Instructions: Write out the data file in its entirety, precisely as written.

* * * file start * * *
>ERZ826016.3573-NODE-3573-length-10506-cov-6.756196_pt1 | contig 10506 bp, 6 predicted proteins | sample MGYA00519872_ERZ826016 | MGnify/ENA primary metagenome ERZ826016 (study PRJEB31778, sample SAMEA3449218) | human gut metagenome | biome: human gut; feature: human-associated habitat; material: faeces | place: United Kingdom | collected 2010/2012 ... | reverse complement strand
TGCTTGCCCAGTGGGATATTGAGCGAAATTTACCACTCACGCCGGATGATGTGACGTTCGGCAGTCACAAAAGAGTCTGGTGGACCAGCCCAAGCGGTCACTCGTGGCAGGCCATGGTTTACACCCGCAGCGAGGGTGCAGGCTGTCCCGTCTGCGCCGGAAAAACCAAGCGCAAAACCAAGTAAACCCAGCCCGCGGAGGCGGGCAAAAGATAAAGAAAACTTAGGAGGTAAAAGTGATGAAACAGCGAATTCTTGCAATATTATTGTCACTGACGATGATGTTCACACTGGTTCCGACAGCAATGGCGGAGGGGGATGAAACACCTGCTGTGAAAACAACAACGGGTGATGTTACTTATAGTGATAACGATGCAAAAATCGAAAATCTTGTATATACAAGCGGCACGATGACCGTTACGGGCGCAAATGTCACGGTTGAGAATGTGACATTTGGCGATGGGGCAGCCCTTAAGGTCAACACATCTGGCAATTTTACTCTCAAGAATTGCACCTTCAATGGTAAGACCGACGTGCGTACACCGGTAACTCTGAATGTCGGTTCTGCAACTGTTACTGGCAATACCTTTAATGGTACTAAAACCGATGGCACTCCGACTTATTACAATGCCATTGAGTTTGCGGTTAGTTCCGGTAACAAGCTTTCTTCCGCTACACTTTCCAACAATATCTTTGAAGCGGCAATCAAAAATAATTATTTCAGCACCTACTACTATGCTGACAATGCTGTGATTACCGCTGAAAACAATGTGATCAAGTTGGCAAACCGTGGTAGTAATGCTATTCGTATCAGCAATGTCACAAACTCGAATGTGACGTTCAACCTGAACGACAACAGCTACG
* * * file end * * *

>ERZ826016.3573-NODE-3573-length-10506-cov-6.756196_pt1 | contig 10506 bp, 6 predicted proteins | sample MGYA00519872_ERZ826016 | MGnify/ENA primary metagenome ERZ826016 (study PRJEB31778, sample SAMEA3449218) | human gut metagenome | biome: human gut; feature: human-associated habitat; material: faeces | place: United Kingdom | collected 2010/2012 ... | reverse complement strand
TGCTTGCCCAGTGGGATATTGAGCGAAATTTACCACTCACGCCGGATGATGTGACGTTCGGCAGTCACAAAAGAGTCTGGTGGACCAGCCCAAGCGGTCACTCGTGGCAGGCCATGGTTTACACCCGCAGCGAGGGTGCAGGCTGTCCCGTCTGCGCCGGAAAAACCAAGCGCAAAACCAAGTAAACCCAGCCCGCGGAGGCGGGCAAAAGATAAAGAAAACTTAGGAGGTAAAAGTGATGAAACAGCGAATTCTTGCAATATTATTGTCACTGACGATGATGTTCACACTGGTTCCGACAGCAATGGCGGAGGGGGATGAAACACCTGCTGTGAAAACAACAACGGGTGATGTTACTTATAGTGATAACGATGCAAAAATCGAAAATCTTGTATATACAAGCGGCACGATGACCGTTACGGGCGCAAATGTCACGGTTGAGAATGTGACATTTGGCGATGGGGCAGCCCTTAAGGTCAACACATCTGGCAATTTTACTCTCAAGAATTGCACCTTCAATGGTAAGACCGACGTGCGTACACCGGTAACTCTGAATGTCGGTTCTGCAACTGTTACTGGCAATACCTTTAATGGTACTAAAACCGATGGCACTCCGACTTATTACAATGCCATTGAGTTTGCGGTTAGTTCCGGTAACAAGCTTTCTTCCGCTACACTTTCCAACAATATCTTTGAAGCGGCAATCAAAAATAATTATTTCAGCACCTACTACTATGCTGACAATGCTGTGATTACCGCTGAAAACAATGTGATCAAGTTGGCAAACCGTGGTAGTAATGCTATTCGTATCAGCAATGTCACAAACTCGAATGTGACGTTCAACCTGAACGACAACAGCTACG